Of the female characters in Mansfield’s stories, who is most like the author?
The Garden Party is loosely based on the author’s own adolescence as a young socialite in Wellington, New Zealand with her family. Like the Sheridans, Mansfield’s family lived in a large house and were lavish in their lifestyle. Of the Sheridan children, Laura is most like Mansfield in personality and perspective as she too found her family’s apathy toward the poor unsatisfactory.
Why are there no main characters in "Bank Holiday," and how is this significant in relation to the other stories in the text?
The characters of the "Bank Holiday" are mostly faceless with generic characteristics and commonplace descriptions. They are soldiers, girls, musicians, families, the elderly etc. They are distinctive only in what they are doing, who they are with and what they have bought. Social classes mix and mingle as a community comes together to celebrate their national holiday. As one entity the crowd moves forward up a hill and in doing so becomes the one character of significance in the story. The lack of main characters is distinctive in relation to Mansfield’s other work in the text because all of the other stories have at least one main character.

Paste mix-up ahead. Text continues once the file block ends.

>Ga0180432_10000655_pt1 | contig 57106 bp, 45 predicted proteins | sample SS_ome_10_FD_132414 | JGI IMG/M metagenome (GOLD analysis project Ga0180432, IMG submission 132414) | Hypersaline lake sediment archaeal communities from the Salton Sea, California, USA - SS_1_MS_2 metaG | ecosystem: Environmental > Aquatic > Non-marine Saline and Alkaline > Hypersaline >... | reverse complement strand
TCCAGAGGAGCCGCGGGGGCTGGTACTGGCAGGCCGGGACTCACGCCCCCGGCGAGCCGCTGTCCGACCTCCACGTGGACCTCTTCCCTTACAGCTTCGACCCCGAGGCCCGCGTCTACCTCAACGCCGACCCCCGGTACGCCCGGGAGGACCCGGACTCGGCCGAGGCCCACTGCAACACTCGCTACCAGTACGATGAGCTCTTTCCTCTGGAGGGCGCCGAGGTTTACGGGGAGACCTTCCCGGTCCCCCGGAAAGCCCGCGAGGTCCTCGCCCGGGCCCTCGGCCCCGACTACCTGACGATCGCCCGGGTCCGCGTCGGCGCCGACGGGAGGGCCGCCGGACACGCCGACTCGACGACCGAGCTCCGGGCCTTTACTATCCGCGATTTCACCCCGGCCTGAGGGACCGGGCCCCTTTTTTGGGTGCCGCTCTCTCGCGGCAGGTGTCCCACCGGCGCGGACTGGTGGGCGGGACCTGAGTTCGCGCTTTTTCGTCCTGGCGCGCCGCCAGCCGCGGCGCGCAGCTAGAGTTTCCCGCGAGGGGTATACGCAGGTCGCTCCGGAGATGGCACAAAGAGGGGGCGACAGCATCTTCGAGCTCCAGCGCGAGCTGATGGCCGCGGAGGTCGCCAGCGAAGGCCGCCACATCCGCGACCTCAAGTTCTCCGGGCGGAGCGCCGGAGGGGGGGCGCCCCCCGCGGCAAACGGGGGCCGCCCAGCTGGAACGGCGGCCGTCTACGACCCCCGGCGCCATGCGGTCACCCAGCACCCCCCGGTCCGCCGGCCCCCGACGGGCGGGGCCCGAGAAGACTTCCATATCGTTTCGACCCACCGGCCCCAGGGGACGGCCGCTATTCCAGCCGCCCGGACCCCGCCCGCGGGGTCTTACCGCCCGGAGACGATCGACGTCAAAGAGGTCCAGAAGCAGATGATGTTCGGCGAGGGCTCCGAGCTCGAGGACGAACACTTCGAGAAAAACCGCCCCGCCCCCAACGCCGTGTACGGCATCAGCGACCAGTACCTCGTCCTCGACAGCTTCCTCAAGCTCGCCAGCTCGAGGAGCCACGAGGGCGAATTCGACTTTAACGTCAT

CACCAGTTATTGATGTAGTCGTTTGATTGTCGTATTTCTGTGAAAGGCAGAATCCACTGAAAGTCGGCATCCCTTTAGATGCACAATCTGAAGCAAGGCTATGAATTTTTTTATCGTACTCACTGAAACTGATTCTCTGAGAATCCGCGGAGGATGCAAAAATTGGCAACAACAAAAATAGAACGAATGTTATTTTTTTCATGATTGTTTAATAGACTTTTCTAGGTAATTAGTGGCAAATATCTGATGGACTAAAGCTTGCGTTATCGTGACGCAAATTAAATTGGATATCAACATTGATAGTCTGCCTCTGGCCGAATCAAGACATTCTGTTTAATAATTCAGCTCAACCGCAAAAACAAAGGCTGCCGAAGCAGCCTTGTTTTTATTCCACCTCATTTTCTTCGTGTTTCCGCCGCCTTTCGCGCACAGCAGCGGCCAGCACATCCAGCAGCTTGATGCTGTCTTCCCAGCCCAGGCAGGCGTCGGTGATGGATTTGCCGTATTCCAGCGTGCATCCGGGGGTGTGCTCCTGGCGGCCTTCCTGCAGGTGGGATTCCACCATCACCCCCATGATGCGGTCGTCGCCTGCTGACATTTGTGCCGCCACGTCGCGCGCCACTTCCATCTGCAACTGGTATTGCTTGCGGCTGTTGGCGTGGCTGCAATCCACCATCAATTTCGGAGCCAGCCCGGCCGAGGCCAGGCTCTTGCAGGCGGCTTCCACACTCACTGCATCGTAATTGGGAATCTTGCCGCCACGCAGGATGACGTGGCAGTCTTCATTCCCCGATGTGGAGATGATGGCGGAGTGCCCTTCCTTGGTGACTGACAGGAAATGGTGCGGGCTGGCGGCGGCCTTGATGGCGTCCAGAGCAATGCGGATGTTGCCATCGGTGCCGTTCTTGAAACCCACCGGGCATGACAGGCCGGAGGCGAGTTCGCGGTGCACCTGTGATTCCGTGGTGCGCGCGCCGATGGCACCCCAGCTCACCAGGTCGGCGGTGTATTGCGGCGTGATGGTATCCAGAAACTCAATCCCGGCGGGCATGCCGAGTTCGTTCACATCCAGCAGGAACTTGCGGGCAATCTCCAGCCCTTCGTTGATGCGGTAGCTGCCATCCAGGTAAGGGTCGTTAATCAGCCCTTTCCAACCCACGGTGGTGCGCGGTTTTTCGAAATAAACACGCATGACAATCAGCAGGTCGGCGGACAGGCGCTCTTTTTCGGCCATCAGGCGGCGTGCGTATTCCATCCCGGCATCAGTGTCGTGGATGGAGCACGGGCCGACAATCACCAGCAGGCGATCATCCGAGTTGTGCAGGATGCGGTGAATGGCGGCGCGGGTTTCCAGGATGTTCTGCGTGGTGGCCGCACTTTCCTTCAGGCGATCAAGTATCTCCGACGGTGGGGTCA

Some of Mansfield’s male characters find themselves either battling against their sense of duty toward family, or becoming overly attached to their work. Provide an example juxtaposing male characters within the same story who meet this description.
In “At the Bay” Stanley Burnell and Jonathan Trout are foils of one another. Stanley prides himself on a solid worth ethic while Jonathan wishes to escape his duties and live his life as he pleases. Both are settled with families to provide for and they each express their hurt feelings toward having to work for a living. Yet Stanley dutifully goes to the office each workday and although he does not always feel appreciated at home for his hard effort he does not shirk his responsibilities unlike Jonathan who reluctantly goes to the office but finds it difficult to carry on and indulges in fantasies of a better life away from the tediousness of the work and in doing so he falls short of his and everyone else’s expectations.
Music is often used in Mansfield’s work to expression emotion. In which story does the main character use music to express first her overwhelming sadness and then her joy?
In “The Singing Lesson” the main character, Miss Meadows, is devastated that her fiancé has called off their wedding. She is unable to control her emotions during her singing lesson with her students and asks them to sing a lament. Miss Meadow’s rude behavior influences their performance and she instructs them to “feel” the music and the students soon grow angry and depressed as a reflection of Miss Meadow’s own mood. Later Miss Meadow’s elation at the news that her wedding is still on is reflected in her second music choice and she leads her class in a jaunty tune.